I am a remote employee at Pivotal, so I do a lot of remote pairing, and I’m always trying new options. Here’s a quick writeup on what I’ve found to work best.
This is specifically for working over a WAN. If you are on a LAN, other options will be better (and you should just get on the same machine as your pair anyway!). Remote pairing is pretty usable unless bandwidth is causing problems. CPU also makes a big difference – performance on an iMac is a lot better than on a Mac mini, especially the 1.6Mhz mini. I’m using the term “server” to mean the machine running the VNC server, and “client” to mean the machine running the VNC client.
OSXVNC (Vine Server) with default settings. Turn on shared VNC connections if you want.
UltraVNC with the Video Driver Hook seems to work best; it’s almost as fast as Windows Remote Desktop, but it requires that you use the UltraVNC client, which is only available for Windows. However, sometimes you get screen redraw issues with the video driver hook. This seems to be due to network or CPU issues, because it works great most of the time on most machines. If this happens, you can fall back to the Tight protocol on the client.
The “WinVNC Current User Properties” I use for the UltraVNC server are:
- Poll Full Screen (Ultra Fast)
- Poll Foreground Window
- Poll Windows Under Cursor
- System Hook DLL
- Video Hook Driver
- Low Accuracy (Turbo Speed)
- DON’T CHECK Poll Console Windows Only
- DON’T CHECK Poll on Event Only
Windows Client for server with a single monitor:
If you are using the UltraVNC windows server with the video driver hook, then you should use the UltraVNC client, with the “Ultra” encoding and 256 colors, with CopyRect and Cache encoding enabled.
If you are not using the UltraVNC video hook on your server, then UltraVNC is still a good client, with these settings:
- Tight Encoding
- 256 colors (less colors don’t seem to help that much)
- Use CopyRect Encoding
- Use Cache Encoding
- Zip/Tight Compression enabled, set to 9
- Jpeg (Tight) Quality, set to 1
- Track Remote Cursor Locally
- Viewer Scale (whatever works for you)
Windows Client for a server with a dual monitor and a client with a dual monitor:
UltraVNC client has a bug where it scales, but will still not show any more width than one of the client’s monitors, even though you make the window bigger. RealVNC does not have this problem, so it’s probably a better client in this situation, even though it doesn’t allow configuration of all the above options like UltraVNC does (at least not from the GUI).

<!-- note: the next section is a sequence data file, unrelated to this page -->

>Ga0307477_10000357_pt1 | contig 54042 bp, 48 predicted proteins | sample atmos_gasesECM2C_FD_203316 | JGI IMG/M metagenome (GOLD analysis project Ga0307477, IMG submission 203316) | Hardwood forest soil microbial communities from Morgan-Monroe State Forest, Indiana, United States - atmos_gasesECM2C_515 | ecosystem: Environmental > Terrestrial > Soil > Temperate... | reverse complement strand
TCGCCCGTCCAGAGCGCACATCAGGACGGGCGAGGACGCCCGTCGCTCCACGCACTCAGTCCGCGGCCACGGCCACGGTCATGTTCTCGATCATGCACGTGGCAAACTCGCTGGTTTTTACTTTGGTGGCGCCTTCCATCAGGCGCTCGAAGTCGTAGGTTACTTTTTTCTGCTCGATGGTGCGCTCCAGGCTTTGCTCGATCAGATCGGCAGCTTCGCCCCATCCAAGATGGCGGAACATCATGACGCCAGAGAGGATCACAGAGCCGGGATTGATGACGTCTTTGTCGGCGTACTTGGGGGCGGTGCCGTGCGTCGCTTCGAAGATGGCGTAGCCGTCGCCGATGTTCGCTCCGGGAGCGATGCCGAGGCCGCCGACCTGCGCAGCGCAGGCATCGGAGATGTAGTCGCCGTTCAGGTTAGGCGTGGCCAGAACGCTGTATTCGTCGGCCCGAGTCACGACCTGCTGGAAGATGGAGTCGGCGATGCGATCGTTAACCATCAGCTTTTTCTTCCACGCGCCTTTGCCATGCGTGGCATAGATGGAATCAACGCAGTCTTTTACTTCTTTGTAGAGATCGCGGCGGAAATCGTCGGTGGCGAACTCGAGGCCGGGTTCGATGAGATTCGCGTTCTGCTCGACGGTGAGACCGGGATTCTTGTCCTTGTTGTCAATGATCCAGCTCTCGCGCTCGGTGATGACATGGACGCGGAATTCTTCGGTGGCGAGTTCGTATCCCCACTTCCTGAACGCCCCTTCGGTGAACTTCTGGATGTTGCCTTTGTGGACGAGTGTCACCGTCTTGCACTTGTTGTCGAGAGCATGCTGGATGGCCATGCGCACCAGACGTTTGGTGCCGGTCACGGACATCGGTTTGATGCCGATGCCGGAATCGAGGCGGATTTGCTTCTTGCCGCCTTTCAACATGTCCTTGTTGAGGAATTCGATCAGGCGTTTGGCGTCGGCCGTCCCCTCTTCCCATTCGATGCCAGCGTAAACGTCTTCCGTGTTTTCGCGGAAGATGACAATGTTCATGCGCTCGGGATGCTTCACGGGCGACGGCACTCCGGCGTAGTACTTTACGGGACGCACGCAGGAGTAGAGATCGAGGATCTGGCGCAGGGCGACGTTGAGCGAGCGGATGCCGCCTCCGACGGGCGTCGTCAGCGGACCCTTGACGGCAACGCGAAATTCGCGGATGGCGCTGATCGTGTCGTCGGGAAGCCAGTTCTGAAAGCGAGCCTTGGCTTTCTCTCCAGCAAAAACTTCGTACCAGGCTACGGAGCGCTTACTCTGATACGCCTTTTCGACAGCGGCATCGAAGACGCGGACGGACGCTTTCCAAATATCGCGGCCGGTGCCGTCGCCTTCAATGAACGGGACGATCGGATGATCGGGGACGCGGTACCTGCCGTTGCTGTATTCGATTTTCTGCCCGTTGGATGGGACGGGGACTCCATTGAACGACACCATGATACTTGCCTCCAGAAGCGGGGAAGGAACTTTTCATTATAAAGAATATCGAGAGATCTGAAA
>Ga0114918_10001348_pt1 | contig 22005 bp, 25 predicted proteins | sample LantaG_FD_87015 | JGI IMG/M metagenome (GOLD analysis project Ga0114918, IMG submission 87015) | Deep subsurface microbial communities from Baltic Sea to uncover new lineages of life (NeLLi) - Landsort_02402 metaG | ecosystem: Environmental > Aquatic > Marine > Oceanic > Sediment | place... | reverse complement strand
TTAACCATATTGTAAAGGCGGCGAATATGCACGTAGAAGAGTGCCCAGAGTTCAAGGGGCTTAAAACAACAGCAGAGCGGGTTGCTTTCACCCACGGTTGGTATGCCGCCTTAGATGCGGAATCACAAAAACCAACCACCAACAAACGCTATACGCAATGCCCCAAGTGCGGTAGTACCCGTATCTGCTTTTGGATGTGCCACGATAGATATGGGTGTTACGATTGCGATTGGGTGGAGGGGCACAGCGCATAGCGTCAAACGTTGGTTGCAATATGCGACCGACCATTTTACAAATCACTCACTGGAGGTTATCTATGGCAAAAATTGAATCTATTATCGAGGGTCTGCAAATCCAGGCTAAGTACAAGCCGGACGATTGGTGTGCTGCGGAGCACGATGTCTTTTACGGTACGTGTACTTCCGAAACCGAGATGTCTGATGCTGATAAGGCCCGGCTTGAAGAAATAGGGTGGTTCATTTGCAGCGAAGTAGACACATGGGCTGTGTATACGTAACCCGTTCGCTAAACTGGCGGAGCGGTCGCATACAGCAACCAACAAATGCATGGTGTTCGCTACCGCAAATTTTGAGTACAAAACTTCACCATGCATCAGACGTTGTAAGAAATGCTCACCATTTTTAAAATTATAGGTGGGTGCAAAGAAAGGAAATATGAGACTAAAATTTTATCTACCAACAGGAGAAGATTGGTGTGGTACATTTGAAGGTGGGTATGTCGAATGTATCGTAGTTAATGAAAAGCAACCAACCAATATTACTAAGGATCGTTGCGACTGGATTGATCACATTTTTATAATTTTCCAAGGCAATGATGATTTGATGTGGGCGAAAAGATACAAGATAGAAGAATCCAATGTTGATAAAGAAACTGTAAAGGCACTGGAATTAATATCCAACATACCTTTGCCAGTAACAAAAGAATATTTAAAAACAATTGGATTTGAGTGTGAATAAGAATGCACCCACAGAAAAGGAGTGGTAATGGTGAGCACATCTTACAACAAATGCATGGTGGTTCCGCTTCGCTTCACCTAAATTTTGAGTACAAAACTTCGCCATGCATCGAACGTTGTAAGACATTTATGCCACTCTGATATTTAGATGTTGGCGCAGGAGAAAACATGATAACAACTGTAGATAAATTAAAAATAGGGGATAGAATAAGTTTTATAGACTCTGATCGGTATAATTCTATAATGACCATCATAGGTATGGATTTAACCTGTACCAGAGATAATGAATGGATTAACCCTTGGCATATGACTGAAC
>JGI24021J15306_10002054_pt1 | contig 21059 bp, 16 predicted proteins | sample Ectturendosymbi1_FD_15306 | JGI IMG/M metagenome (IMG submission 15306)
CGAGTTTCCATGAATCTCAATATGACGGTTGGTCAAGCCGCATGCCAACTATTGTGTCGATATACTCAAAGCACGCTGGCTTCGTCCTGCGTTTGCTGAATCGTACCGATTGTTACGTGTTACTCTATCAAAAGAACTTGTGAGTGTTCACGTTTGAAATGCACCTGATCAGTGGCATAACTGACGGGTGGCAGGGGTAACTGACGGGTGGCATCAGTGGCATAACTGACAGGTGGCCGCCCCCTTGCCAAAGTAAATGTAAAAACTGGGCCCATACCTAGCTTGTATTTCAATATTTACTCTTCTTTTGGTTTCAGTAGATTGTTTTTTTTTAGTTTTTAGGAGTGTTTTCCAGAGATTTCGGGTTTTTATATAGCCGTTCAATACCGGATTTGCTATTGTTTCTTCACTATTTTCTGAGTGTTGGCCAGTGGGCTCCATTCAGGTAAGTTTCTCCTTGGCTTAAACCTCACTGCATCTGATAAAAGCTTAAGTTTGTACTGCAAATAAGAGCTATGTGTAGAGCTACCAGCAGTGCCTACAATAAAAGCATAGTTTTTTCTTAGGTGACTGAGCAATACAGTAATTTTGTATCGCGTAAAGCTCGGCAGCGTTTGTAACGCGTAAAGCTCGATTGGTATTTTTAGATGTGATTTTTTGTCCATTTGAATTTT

- Chicken of the VNC is OK, but it doesn’t do scaling, and doesn’t allow you to specify ports via the double-colon syntax (only displays, which means you have to do math if you are ssh tunneling)
- Free RealVNC is OK, but it doesn’t do scaling
- Enterprise RealVNC does scaling
- There are several other mac clients such as VNCThing and VNCDimension, but they don’t work on my mac for some reason, and don’t seem to have any more features than Chicken of the VNC or RealVNC.
Linux server and client:
I’ve not been too impressed with the VNC linux servers or clients. They seem to be slow and crash a lot (both RealVNC and TightVNC). Your mileage may vary.
Alternatives I’ve tried and found to be inferior:
- The built in VNC server in OSX (slow and unconfigurable)
- Apple Remote Desktop (which is really just VNC too, and just as slow and unconfigurable)
- Timbuktu Pro (no faster than VNC, and had refresh issues)
- NoMachine NX (server only runs on Linux. It’s a great option if you are connecting to Linux)
- Windows Remote Desktop/rdesktop (logs off server GUI, so unusable for remote pairing)
I’ve read that running VNC over a compressed SSH tunnel will help performance. However, I think with the latest VNC protocols, which already do compression, this doens’t make much of a difference.
Most of these observations are from running different clients side-by-side. They are very subjective, because bandwidth and CPU are always affecting the performance. Let me know what your experiences are, and if you have any different ideas.
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BiographyMore Content by Chad Woolley